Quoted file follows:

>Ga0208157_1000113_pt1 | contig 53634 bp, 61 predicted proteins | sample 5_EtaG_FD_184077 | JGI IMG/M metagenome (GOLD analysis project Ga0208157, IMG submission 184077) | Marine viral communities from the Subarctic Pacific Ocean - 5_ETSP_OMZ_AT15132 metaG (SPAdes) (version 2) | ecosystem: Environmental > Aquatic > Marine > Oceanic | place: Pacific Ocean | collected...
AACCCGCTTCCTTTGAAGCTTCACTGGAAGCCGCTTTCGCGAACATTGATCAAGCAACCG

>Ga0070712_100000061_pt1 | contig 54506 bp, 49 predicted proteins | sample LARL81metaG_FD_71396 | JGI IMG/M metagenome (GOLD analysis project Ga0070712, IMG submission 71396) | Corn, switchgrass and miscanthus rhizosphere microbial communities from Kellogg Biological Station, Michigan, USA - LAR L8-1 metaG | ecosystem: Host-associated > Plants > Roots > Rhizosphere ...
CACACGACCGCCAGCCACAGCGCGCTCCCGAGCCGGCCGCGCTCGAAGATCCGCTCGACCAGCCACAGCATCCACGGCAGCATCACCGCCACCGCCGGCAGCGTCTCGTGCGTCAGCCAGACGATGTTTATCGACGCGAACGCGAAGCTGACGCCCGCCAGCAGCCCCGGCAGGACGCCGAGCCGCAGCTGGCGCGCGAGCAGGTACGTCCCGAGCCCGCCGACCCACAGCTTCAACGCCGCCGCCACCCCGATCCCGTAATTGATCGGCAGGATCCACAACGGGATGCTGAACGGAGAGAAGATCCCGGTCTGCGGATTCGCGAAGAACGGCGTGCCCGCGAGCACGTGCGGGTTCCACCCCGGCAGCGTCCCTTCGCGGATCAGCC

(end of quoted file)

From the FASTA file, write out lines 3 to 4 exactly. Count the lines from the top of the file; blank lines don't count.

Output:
>Ga0070712_100000061_pt1 | contig 54506 bp, 49 predicted proteins | sample LARL81metaG_FD_71396 | JGI IMG/M metagenome (GOLD analysis project Ga0070712, IMG submission 71396) | Corn, switchgrass and miscanthus rhizosphere microbial communities from Kellogg Biological Station, Michigan, USA - LAR L8-1 metaG | ecosystem: Host-associated > Plants > Roots > Rhizosphere ...
CACACGACCGCCAGCCACAGCGCGCTCCCGAGCCGGCCGCGCTCGAAGATCCGCTCGACCAGCCACAGCATCCACGGCAGCATCACCGCCACCGCCGGCAGCGTCTCGTGCGTCAGCCAGACGATGTTTATCGACGCGAACGCGAAGCTGACGCCCGCCAGCAGCCCCGGCAGGACGCCGAGCCGCAGCTGGCGCGCGAGCAGGTACGTCCCGAGCCCGCCGACCCACAGCTTCAACGCCGCCGCCACCCCGATCCCGTAATTGATCGGCAGGATCCACAACGGGATGCTGAACGGAGAGAAGATCCCGGTCTGCGGATTCGCGAAGAACGGCGTGCCCGCGAGCACGTGCGGGTTCCACCCCGGCAGCGTCCCTTCGCGGATCAGCC